What if one of the greatest gifts you could give your child is the gift of minimalism?
With the holiday season being right around the corner and lots of opportunities to buy your children piles of gifts, what if we stopped for a moment and thought about giving the gift of minimalism instead of materialism?
This really dawned on me when I took Andrew to his first birthday party from a friend in his class. Andrew and a couple of his little friends sat “crissed cross applesauce” in the front row to watch their friend open a pile of gifts. The birthday boy opened his first present, took a 5 second look at his new batman towel and two new Hot Wheel cars, and proceeded onto the next gift.
All he wanted to do was go from gift to gift to gift.. to gift. The first gift he opened probably did not even exist in his mind when he finished opening his last.
I’m not saying this is a bad thing, because who doesn’t want to open up a pile of presents?
And trust me, I’m guilty of doing this for Andrew as well. It’s hard not to spoil our children by loading them up with gifts and watching them squeal happily as they are ripping open presents.
But I had a moment to view this whole scenario from the outside looking in and it made me wonder — is this subconsciously teaching our children to lack appreciation and value for gifts or things in general?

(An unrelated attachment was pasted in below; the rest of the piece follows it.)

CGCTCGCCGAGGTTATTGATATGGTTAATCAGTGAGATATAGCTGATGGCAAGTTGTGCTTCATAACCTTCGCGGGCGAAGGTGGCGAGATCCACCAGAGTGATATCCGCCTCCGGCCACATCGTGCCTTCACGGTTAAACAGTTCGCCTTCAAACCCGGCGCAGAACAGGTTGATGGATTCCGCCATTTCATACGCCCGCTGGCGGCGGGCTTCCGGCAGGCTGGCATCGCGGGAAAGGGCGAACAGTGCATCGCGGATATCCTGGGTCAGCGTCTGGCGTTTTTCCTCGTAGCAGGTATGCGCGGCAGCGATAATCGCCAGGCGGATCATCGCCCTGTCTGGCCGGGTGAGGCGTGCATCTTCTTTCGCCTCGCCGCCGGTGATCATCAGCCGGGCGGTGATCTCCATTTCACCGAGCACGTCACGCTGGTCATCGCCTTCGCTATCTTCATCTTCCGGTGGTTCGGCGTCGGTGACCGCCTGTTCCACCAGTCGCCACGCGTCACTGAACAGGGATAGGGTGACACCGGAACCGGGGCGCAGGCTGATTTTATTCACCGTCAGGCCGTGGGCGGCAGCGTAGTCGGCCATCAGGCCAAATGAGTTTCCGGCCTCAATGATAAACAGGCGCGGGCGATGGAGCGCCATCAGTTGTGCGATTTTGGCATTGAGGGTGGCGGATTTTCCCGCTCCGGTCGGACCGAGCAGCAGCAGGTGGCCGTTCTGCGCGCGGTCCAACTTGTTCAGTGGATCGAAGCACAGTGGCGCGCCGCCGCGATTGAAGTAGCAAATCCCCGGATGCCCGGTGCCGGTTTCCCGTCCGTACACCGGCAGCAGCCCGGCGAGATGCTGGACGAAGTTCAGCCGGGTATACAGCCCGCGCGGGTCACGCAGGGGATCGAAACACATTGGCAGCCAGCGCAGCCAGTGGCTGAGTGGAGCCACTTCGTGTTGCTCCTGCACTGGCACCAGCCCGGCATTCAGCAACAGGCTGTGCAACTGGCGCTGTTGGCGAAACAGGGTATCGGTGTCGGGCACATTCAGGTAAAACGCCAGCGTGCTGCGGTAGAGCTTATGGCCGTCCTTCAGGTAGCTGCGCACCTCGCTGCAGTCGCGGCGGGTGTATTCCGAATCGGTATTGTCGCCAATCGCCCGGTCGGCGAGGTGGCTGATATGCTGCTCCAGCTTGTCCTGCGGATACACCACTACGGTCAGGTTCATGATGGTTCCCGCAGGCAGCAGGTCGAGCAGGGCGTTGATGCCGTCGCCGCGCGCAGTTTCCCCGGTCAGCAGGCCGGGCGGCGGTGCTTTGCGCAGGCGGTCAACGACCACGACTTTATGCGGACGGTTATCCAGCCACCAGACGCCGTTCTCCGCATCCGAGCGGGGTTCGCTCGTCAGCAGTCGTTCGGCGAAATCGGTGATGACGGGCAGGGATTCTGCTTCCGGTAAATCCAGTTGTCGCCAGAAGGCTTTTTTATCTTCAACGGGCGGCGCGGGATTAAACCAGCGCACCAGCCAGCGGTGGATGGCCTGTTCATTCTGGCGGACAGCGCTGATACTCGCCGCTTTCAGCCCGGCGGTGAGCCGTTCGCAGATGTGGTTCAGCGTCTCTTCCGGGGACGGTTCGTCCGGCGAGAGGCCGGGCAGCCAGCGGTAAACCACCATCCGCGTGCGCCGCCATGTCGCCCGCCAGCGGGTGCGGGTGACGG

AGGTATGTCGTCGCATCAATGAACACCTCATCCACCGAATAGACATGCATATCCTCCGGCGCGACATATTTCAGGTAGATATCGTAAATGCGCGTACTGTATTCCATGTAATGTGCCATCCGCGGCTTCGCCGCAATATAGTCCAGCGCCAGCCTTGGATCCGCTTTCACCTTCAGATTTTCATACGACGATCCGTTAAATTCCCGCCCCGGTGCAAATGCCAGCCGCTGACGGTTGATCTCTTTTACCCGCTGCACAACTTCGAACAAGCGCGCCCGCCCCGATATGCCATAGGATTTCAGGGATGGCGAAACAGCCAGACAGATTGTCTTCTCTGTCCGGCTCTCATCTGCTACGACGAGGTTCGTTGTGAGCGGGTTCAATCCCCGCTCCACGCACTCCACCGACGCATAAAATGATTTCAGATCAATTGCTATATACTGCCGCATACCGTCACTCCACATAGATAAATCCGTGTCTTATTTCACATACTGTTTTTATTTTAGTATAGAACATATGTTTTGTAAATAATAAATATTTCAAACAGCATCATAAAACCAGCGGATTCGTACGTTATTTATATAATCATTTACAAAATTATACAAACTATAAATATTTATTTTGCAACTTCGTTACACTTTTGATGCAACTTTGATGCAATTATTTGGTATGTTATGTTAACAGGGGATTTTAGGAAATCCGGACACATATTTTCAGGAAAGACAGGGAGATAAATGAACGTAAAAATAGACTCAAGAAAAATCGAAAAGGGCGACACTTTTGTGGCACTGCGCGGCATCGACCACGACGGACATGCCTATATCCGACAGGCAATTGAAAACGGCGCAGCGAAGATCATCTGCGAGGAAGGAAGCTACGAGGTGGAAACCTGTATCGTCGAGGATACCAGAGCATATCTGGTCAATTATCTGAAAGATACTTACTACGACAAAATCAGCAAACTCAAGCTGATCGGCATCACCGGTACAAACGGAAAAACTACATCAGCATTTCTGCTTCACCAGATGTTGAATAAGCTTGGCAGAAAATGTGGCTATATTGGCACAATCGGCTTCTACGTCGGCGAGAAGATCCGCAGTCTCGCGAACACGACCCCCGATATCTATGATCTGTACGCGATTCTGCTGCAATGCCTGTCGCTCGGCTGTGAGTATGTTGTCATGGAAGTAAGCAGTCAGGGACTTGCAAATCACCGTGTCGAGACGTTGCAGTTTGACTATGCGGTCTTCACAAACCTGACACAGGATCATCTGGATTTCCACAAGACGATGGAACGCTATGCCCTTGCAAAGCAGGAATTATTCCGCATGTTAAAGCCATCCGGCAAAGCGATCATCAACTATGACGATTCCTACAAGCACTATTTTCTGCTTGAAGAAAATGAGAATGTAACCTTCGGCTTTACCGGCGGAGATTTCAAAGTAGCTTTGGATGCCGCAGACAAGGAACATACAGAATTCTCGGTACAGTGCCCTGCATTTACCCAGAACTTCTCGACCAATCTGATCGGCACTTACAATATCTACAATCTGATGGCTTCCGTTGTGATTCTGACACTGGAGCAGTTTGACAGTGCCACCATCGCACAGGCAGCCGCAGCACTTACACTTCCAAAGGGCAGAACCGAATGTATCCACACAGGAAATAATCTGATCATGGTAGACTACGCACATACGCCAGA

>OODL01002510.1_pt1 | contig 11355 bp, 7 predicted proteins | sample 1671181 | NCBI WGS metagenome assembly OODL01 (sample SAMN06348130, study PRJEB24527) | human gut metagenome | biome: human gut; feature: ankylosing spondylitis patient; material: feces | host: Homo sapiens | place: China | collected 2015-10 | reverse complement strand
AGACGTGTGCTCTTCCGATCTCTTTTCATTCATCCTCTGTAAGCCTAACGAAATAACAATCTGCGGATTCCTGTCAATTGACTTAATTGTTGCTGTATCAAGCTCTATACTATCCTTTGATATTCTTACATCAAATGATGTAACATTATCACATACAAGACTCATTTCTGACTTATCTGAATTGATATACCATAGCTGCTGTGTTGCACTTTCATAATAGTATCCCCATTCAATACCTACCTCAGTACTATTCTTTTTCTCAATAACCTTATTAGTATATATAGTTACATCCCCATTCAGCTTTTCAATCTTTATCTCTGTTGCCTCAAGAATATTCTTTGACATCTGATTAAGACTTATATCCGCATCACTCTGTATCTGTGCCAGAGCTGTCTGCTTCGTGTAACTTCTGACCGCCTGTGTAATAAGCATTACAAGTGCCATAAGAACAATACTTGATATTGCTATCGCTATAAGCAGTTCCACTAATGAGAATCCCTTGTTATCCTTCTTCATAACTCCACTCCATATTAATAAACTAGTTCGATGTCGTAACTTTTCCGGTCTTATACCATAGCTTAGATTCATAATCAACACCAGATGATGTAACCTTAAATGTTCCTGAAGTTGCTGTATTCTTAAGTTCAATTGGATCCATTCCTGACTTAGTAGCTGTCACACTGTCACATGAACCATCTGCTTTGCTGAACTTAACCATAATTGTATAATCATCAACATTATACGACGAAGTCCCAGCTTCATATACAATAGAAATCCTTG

I mean, our children have so much already.
What does a pile of gifts teach?
What if a child only had three gifts to open? Wouldn’t the child appreciate his three gifts much more than a pile of gifts? Of course any child would prefer a pile of gifts, but what about the long term effect?
It seems like the whole notion of “wanting more” is beginning at such a young age and unfortunately is often carried on through our adult lives. Wanting more leaves most people with feelings of dissatisfaction and yearning for something much more than any material item can offer. When does “more” stop?
With the way our world is now (“more and new” mentality), I often think about how I will teach Andrew to understand the importance of value, how money doesn’t grow on trees, and that we don’t need “things” to be happy. How will I teach him to be content with what he has and not fall into the trap of always wanting the “latest and greatest?” How do I raise him so he has the will power to not succumb to his peers, their needs of always wanting more, and following in their paths?
I want my child to grow up and appreciate life and it’s natural beauties, have respect for everything around him, be strong enough to make his own decisions and USE his brain to do so, and to value what he has.
For this reason, Scott and I have decided to approach our holiday season with a minimalist approach by giving one gift that we need, one gift that we want, and a gift to read. I’m going to focus more on giving homemade gifts rather than store-bought and include Andrew in the process of making them. Lastly, I am going to brainstorm ways to make Christmas morning much more than just opening presents and create a much more meaningful tradition.
Truly, the greatest things in life cannot be bought, so why not teach our children this at a young age? Why not give the gift of minimalism which will ultimately provide confidence and fulfillment in our children’s lives so they don’t feel the need to succumb to the “I need more” mentality.
They will be free in more ways than we know!
What are your thoughts about mountains of gifts? Am I looking too deep into it?